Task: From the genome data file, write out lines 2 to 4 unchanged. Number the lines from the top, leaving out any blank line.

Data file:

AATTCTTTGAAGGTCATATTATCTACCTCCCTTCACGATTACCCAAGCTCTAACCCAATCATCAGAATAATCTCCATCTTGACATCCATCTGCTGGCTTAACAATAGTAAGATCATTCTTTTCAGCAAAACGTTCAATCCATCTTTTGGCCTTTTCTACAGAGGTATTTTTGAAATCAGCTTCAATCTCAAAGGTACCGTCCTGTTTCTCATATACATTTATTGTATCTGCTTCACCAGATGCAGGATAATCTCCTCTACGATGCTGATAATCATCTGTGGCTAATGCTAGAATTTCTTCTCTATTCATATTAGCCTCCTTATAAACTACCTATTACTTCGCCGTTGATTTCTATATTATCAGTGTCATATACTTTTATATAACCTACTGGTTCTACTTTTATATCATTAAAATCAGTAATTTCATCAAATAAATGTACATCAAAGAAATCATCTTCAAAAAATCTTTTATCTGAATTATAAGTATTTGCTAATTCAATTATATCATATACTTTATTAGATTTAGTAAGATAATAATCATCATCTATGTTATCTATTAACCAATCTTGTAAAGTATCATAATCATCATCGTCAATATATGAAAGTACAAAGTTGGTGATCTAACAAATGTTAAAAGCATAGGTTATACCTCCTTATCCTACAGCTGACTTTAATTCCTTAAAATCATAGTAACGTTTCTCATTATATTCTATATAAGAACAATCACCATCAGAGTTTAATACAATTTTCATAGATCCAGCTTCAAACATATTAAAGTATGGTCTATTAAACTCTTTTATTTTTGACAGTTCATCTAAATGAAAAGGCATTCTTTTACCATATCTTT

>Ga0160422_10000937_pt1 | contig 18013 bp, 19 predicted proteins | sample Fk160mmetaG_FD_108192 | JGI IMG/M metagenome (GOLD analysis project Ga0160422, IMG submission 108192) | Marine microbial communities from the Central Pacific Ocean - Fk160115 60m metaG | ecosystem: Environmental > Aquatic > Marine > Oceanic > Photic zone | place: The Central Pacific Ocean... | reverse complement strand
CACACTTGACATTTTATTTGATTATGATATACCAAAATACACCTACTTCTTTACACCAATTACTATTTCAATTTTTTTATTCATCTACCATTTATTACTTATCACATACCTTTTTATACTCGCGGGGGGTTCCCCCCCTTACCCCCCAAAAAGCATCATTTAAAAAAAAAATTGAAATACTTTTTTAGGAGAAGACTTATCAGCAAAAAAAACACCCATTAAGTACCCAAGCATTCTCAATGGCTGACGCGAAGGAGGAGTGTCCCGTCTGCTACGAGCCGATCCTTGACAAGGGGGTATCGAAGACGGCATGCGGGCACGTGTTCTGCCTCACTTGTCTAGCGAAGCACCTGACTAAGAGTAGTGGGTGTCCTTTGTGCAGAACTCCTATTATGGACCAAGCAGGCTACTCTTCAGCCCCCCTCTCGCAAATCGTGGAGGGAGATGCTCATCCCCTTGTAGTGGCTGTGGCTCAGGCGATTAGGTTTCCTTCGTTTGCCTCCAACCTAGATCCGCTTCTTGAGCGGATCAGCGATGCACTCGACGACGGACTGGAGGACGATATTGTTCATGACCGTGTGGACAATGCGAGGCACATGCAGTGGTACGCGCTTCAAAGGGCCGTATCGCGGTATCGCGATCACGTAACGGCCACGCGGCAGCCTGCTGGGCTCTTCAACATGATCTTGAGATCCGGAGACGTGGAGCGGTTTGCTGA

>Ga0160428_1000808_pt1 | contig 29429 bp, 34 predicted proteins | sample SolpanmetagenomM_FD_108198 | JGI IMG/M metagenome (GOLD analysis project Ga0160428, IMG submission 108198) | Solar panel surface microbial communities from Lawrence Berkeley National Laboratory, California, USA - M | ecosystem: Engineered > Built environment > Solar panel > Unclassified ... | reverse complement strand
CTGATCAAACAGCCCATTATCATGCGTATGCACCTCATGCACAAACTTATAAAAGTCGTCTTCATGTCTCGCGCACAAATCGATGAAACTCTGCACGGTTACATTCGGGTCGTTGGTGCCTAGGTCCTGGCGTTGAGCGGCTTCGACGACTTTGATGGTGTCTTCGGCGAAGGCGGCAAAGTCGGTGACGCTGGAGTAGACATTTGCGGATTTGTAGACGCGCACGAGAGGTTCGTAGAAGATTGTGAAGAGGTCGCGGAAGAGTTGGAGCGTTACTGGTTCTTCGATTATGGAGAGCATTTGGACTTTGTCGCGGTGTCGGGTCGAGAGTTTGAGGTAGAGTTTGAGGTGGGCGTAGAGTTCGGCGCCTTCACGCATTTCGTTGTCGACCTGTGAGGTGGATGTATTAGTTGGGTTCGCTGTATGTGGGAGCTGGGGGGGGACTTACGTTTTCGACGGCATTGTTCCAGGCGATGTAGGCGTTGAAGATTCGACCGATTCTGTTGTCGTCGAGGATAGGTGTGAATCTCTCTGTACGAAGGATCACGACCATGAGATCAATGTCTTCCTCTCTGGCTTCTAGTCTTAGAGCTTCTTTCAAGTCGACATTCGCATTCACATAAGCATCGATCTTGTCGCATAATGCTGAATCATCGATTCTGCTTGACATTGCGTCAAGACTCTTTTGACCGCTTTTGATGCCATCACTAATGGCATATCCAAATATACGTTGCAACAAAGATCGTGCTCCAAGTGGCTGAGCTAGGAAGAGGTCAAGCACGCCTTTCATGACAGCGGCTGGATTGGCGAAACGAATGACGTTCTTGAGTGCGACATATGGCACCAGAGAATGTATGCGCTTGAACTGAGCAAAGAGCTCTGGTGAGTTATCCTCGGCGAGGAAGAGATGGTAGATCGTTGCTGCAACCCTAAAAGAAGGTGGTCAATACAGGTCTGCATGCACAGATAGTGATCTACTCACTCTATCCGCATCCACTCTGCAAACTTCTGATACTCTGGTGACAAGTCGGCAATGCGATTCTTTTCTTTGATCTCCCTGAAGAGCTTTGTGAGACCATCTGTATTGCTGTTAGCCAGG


>Ga0160422_10000937_pt1 | contig 18013 bp, 19 predicted proteins | sample Fk160mmetaG_FD_108192 | JGI IMG/M metagenome (GOLD analysis project Ga0160422, IMG submission 108192) | Marine microbial communities from the Central Pacific Ocean - Fk160115 60m metaG | ecosystem: Environmental > Aquatic > Marine > Oceanic > Photic zone | place: The Central Pacific Ocean... | reverse complement strand
CACACTTGACATTTTATTTGATTATGATATACCAAAATACACCTACTTCTTTACACCAATTACTATTTCAATTTTTTTATTCATCTACCATTTATTACTTATCACATACCTTTTTATACTCGCGGGGGGTTCCCCCCCTTACCCCCCAAAAAGCATCATTTAAAAAAAAAATTGAAATACTTTTTTAGGAGAAGACTTATCAGCAAAAAAAACACCCATTAAGTACCCAAGCATTCTCAATGGCTGACGCGAAGGAGGAGTGTCCCGTCTGCTACGAGCCGATCCTTGACAAGGGGGTATCGAAGACGGCATGCGGGCACGTGTTCTGCCTCACTTGTCTAGCGAAGCACCTGACTAAGAGTAGTGGGTGTCCTTTGTGCAGAACTCCTATTATGGACCAAGCAGGCTACTCTTCAGCCCCCCTCTCGCAAATCGTGGAGGGAGATGCTCATCCCCTTGTAGTGGCTGTGGCTCAGGCGATTAGGTTTCCTTCGTTTGCCTCCAACCTAGATCCGCTTCTTGAGCGGATCAGCGATGCACTCGACGACGGACTGGAGGACGATATTGTTCATGACCGTGTGGACAATGCGAGGCACATGCAGTGGTACGCGCTTCAAAGGGCCGTATCGCGGTATCGCGATCACGTAACGGCCACGCGGCAGCCTGCTGGGCTCTTCAACATGATCTTGAGATCCGGAGACGTGGAGCGGTTTGCTGA

>Ga0160428_1000808_pt1 | contig 29429 bp, 34 predicted proteins | sample SolpanmetagenomM_FD_108198 | JGI IMG/M metagenome (GOLD analysis project Ga0160428, IMG submission 108198) | Solar panel surface microbial communities from Lawrence Berkeley National Laboratory, California, USA - M | ecosystem: Engineered > Built environment > Solar panel > Unclassified ... | reverse complement strand